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Rutgers-Camden Law Professor says Congress has Authority to Protect Viability of Private Health Insurance
CAMDEN — While health care policy continues to be debated across the nation, a Rutgers–Camden law professor says Congress has the authority to ensure the viability of private health care insurance in the United States.
David M. Frankford, a professor at the Rutgers School of Law–Camden, is a widely published expert on health law and policy who has spent 28 years researching and teaching health care finance and regulation.
Much of the current debate on health care reform surrounds the Affordable Care Act, now under review by the U.S. Supreme Court to determine the constitutionality of the law’s requirement of Americans to buy health insurance or pay a penalty.
Opponents of the act say Congress lacks authority to force people to buy a product, but Frankford challenges that notion.
“The idea that the federal government, that Congress, lacks authority to maintain the viability of a private insurance system is quite surprising,” says Frankford, of Wynnewood, Pa. “A private insurance system is commerce under the constitution. Without these sorts of reform, it will continue to spiral downward. It has been eroding now over the course of a number of decades, a trend that accelerated over the last ten years. Congress has authority to protect the continued viability of this commerce and it has the discretion to choose among reasonable means of doing so.”
Frankford says the Affordable Care Act, specifically the mandate to get individuals to buy insurance, is unprecedented in the United States, but contends it will actually affect few people.
“The insurance reform portions of the act coupled with various forms of subsidy to help people who can’t afford insurance are extremely conservative,” he says. “This is an extremely conservative reform to sure up a conservative system: the private health insurance system.”
He continues, “It’s rather mind-boggling to think that the Supreme Court could strike down a conservative reform proposal designed to ensure the continued viability of a conservative health insurance system.”
Frankford says now is a time of unprecedented change in how healthcare is organized, financed, and delivered. He is the co-author of the newly released Law and the American Health Care System, Second Edition (Foundation Press, 2012), which offers an in-depth exploration of how law and policy shape access to health care, health care financing, and quality of health care.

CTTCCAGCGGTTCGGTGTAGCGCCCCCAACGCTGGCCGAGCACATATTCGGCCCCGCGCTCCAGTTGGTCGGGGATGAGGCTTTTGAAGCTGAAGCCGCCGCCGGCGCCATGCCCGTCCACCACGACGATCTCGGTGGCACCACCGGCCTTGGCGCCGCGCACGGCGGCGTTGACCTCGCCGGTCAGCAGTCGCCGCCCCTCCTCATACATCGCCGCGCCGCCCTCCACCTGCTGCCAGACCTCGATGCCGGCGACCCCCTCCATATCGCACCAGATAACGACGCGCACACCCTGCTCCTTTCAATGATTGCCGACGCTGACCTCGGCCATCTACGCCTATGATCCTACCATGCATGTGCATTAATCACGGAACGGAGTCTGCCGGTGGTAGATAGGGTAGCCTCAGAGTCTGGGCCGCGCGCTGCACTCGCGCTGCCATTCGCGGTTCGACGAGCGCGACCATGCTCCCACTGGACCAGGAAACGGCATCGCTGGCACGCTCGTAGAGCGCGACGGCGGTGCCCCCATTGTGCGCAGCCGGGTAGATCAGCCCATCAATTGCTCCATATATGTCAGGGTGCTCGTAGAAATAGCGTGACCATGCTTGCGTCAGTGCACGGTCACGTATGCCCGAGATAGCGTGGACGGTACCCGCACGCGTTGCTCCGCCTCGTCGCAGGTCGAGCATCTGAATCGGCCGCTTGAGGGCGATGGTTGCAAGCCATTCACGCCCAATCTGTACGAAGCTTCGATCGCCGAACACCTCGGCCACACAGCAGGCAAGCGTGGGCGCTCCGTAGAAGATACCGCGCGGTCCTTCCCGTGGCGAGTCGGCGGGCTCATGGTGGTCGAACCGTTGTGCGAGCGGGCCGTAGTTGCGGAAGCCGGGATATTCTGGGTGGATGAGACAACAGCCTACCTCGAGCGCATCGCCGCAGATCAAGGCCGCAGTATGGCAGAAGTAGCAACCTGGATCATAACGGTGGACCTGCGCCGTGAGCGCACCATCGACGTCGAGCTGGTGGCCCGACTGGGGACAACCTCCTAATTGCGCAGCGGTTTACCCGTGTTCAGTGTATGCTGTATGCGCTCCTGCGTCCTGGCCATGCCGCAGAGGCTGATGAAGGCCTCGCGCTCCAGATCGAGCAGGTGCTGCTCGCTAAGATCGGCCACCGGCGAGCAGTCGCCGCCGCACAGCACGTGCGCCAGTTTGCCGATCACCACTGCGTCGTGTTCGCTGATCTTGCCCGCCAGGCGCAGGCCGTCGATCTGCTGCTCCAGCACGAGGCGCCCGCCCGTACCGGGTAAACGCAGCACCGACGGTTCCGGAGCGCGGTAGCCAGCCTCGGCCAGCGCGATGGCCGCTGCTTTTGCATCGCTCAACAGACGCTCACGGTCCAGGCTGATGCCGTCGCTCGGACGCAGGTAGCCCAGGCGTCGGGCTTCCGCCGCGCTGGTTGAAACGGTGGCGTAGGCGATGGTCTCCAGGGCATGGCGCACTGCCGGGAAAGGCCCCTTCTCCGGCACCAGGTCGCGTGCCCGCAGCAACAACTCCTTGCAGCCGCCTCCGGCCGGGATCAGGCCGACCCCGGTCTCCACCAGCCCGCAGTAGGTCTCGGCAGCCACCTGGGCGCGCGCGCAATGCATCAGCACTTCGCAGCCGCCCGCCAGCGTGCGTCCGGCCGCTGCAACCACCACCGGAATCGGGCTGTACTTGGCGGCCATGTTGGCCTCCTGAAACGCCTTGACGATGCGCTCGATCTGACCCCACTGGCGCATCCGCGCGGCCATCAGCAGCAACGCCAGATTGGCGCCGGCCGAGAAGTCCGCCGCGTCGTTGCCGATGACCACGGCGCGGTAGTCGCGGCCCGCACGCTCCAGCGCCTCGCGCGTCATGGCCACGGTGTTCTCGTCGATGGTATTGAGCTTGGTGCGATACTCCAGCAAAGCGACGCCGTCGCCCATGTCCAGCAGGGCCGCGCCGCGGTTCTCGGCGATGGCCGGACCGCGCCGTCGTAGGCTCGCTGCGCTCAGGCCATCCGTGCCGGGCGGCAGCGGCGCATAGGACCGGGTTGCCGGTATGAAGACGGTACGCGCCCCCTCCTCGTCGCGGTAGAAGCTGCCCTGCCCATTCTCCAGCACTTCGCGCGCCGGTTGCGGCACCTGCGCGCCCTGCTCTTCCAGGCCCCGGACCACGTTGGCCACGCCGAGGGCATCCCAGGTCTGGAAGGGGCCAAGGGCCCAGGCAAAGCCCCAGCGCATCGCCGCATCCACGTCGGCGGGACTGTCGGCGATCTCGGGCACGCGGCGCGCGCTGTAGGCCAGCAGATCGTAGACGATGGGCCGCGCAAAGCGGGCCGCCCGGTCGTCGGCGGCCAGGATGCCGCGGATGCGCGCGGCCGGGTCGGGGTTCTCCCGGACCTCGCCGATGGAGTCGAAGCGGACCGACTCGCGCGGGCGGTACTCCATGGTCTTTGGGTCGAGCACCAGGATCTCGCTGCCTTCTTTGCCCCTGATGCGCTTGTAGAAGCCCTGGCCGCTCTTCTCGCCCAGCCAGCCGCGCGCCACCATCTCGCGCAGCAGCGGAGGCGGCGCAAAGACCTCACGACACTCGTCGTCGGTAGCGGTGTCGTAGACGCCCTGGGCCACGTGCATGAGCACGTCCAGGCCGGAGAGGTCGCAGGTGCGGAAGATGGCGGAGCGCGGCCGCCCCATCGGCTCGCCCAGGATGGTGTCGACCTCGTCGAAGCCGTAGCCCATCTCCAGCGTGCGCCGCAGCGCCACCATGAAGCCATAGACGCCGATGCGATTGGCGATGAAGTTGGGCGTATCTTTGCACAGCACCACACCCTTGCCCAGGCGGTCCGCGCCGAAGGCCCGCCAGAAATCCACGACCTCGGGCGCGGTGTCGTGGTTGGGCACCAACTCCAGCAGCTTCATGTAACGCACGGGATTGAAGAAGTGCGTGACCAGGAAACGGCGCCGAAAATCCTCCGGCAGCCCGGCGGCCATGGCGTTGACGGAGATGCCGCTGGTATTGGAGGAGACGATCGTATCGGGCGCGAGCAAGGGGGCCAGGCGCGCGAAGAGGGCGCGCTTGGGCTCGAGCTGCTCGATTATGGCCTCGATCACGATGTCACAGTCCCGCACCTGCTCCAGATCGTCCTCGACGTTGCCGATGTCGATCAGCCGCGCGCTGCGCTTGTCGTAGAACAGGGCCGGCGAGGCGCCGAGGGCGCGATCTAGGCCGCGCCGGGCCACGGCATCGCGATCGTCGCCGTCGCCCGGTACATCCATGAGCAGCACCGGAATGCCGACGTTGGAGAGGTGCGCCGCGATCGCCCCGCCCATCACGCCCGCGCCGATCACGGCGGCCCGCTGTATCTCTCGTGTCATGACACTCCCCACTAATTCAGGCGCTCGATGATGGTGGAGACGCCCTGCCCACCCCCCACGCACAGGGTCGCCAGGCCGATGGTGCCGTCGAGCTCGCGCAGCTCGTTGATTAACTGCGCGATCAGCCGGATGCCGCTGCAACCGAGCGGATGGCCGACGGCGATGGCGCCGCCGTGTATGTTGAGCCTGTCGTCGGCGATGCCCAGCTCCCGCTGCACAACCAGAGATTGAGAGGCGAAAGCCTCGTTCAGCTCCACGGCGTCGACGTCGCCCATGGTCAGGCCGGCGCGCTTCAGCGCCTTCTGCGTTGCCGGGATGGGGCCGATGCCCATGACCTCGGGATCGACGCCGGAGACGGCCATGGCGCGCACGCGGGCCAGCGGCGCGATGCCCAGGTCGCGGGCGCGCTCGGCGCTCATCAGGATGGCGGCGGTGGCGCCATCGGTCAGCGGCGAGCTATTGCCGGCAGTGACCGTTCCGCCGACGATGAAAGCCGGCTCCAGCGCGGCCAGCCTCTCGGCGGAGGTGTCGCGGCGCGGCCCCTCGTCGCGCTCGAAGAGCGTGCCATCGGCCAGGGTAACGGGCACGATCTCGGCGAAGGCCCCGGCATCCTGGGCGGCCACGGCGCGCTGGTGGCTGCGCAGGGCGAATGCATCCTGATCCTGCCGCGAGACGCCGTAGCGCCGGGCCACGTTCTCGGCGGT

“It’s also a book that blends policy and legal doctrine together,” Frankford says. “It’s impossible to understand one without the other. For that reason, this book can be used in law schools, schools of public health and public policy departments, among other places. It teaches more about the sector than any other book. It also places our system in the context of other nations’ systems.”
Frankford also co-authored the supplement to the first edition of the book, Law and the American Health Care System, 2001-2002 Supplement (Foundation Press, 2002).
“In our writings, my colleagues and I have been strong proponents of universal health insurance and other reforms,” he says. “Of course the book provides substantial analysis of the Affordable Care Act, including the constitutional challenges.”
Frankford’s research has also focused on the interactions between health services, health care politics and policy, and the institutions of professions and professionalism.
Frankford’s writings include studies of hospital reimbursement, the regulation of fee splitting, the debates concerning privatization and national health insurance, the role of professionalism in medical education, and the role of scientism and economism in health policy. He is the faculty director at Camden of the Rutgers Center for State Health Policy.
Frankford earned his bachelor’s degree from Tufts University and his Juris Doctor from the University of Chicago School of Law. He teaches courses and seminars on antitrust, bioethics, health care law, health care transactions, regulated industries and healthcare, and the professions and philosophy at the Rutgers School of Law–Camden.
Media Contact: Ed Moorhouse